Q:

Former SRV pilot here!

Normal dive is 12 hours. And we have four days emergency life support. We've got redundance systems for everything ("backup system" for others reading).

But in remote areas we always have the two subs, so the other one can act as a rescue sub.

A:

Yea, PD is a big thing. One of my in hospital doctors was all about it.

I might consider it eventually, but right now I hardly ever feel that rough from my kidney failure. The big thing for me is that I don't want to have to do it every day and I like having two days off in a row. If I weren't peeing out a lot of the electrolytes and felt shit after eating too much salt or something, I think I would feel pressure to try something different. Right now, I don't feel that though.


Q:

Why do they call the person in command of a submarine a pilot?

As opposed to a captain or something else.

A:

The benefit to peritoneal dialysis is that it can be done at home and over night using an automated exchange machine and allows you to retain a much better quality of life

Blood exchange dialysis is much harsher on your system and will eventually cause other problems (calcification of vessels being the worst)

I noticed elsewhere you mentioned a fistula placement. These eventually degrade and need relocating or new ones being fitted and can sometimes even block after fitting. None of these treatments are designed to be life long, and I don’t say that with the intent to upset you. They are a poor facsimile of what your kidneys can do and delay at best the inevitable (sometimes for many years)

PD works by having a tenckhoff catheter (tube in belly going in to your peritoneal sack) where fluid is exchanged in and out generally over night. Fluid is then left in during the day (takes much getting used too and gives you a belly) which absorbs much of the toxins your kidneys can’t. It’s much less harsh and is suitable for patients with less “severe” kidney failure. Sometimes even after trying this method it is still not viable for some patients. Even if for some reason your exchange machine breaks you can manually drain and refill using gravity, slower yes, but allows more flexibility in your lifestyle.


Q:

Because we "fly" the submarine in three dimensions. So although not as fast as an aeroplane, you do fly the submarine.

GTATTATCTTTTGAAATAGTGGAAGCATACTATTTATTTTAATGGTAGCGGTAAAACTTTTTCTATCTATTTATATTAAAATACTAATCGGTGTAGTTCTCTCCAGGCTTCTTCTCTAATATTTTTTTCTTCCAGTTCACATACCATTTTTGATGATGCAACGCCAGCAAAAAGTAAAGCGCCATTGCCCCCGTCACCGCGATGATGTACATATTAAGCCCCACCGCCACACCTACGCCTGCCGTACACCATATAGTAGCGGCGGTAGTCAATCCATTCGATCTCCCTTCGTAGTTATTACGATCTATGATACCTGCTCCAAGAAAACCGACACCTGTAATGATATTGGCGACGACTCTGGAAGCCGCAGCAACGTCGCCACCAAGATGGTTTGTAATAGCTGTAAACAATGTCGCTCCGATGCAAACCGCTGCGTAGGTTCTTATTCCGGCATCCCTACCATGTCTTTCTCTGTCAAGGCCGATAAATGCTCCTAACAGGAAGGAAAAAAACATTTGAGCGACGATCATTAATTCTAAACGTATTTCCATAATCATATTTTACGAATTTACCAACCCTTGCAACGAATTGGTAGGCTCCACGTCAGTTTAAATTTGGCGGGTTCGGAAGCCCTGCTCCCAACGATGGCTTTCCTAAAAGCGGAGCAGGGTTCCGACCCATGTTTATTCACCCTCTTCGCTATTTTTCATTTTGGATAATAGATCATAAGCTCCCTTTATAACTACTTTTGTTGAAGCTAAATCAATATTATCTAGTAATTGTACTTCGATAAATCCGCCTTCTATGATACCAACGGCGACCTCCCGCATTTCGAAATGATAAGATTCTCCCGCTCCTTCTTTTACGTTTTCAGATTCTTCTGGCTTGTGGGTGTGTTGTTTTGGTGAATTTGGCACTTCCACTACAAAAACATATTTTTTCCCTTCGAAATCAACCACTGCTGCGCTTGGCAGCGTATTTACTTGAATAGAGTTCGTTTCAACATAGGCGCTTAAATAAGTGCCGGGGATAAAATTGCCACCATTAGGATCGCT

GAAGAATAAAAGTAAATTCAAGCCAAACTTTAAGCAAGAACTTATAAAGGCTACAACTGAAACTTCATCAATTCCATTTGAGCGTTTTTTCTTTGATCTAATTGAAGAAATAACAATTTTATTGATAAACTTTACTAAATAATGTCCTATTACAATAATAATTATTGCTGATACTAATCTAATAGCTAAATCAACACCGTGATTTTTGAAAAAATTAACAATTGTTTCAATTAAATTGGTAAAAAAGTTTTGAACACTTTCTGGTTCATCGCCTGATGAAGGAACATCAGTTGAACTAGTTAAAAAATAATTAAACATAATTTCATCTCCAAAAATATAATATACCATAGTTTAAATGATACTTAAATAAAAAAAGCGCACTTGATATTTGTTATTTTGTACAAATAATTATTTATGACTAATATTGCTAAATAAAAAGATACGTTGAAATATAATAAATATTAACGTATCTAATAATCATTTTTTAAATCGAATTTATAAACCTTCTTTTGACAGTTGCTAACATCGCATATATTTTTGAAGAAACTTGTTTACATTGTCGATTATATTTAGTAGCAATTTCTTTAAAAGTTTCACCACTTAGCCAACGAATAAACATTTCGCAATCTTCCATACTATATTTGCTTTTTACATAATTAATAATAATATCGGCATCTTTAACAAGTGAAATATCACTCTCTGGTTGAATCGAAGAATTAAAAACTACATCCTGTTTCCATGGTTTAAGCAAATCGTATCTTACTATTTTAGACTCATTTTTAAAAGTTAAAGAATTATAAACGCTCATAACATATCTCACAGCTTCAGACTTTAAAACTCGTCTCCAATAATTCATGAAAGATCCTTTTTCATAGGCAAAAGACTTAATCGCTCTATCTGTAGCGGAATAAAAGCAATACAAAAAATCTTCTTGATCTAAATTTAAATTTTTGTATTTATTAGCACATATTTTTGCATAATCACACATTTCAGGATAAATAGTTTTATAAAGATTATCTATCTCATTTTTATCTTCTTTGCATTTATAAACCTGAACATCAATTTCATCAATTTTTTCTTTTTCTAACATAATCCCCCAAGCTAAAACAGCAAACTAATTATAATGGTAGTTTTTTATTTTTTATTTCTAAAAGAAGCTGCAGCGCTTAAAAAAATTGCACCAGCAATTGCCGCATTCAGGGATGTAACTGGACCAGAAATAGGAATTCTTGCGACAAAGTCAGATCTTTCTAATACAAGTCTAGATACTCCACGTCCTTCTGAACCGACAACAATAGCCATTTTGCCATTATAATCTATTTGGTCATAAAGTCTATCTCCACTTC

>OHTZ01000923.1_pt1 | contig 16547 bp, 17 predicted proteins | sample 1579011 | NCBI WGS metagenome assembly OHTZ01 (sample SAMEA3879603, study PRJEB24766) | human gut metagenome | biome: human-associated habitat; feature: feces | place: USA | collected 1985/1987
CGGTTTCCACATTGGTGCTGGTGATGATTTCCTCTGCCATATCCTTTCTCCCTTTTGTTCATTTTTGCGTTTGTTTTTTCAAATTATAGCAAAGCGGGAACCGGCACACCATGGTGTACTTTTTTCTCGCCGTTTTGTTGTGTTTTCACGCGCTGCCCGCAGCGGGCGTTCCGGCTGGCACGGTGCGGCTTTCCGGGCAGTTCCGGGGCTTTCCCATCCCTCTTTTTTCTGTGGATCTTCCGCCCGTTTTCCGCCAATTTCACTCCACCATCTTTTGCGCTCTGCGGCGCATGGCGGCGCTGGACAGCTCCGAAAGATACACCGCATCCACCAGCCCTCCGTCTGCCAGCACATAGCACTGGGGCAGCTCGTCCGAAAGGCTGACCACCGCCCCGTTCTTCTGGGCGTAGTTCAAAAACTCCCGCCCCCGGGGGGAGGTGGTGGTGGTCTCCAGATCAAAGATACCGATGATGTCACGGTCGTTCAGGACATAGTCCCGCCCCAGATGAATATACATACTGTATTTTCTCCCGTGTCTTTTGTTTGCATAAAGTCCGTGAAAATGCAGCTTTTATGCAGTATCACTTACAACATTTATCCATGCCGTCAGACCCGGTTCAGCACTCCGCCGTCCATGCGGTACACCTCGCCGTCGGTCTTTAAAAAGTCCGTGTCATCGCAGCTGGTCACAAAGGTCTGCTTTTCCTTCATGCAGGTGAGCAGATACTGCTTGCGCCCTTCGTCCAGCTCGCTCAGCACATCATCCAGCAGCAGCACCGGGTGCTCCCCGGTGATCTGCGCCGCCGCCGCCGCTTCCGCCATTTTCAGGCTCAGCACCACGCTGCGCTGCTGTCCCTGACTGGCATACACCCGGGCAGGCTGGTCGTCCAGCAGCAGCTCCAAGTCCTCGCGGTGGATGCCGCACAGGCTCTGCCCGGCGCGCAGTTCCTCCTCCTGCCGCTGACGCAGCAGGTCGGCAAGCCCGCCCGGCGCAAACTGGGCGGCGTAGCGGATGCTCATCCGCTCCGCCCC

A:

This is super informative. One of the things that has been kind of hard with this part is that I don't know what I don't know so when people ask me if I have any questions, I feel like I'm content info wise.

I most of this (except that you leave the fluid in during the day) but I felt like I gained context. I will have to think more about it.

Fwiw, it does seem like there are people going through the donation process so hopefully any dialysis choice I make won't be too consequential for too long.


Q:

What species of fish have you not yet seen in-person before, but of so very much wish to?

A:

You said your blood pressure at the time of admission was 210/145.... what was your regular blood pressure like in the past?


Q:

I'd like to see a mature oarfish. I've seen juveniles, which are about 20 centimeters long, but they can grow up to about 11 meters long.

When you see them dead on the beach they don't look that impressive but in the water they're absolutely stunning.

A:

That is the mistake I made -- I don't really know. I hadn't been to the doctor for 7-8 years probably before this happened. It was never really a problem in college or high school. Unclear when the hypertension developed or exactly how high it was.


Q:

How do you deal with currents that are probably not known before?

A:

I hadn't been to the doctor for 7-8 years probably before this happened.

This is one of those things I don't understand. I say this as a 29 year old man who has nearly always at least done a yearly checkup but doesn't have any chronic medical conditions (that I know of).

I can understand if you don't have insurance, but it bewilders me how every guy my age, including the ones with good jobs/insurance, seems convinced going to the doctor is something you only need to do if you're concerned you might die if you don't go.


Q: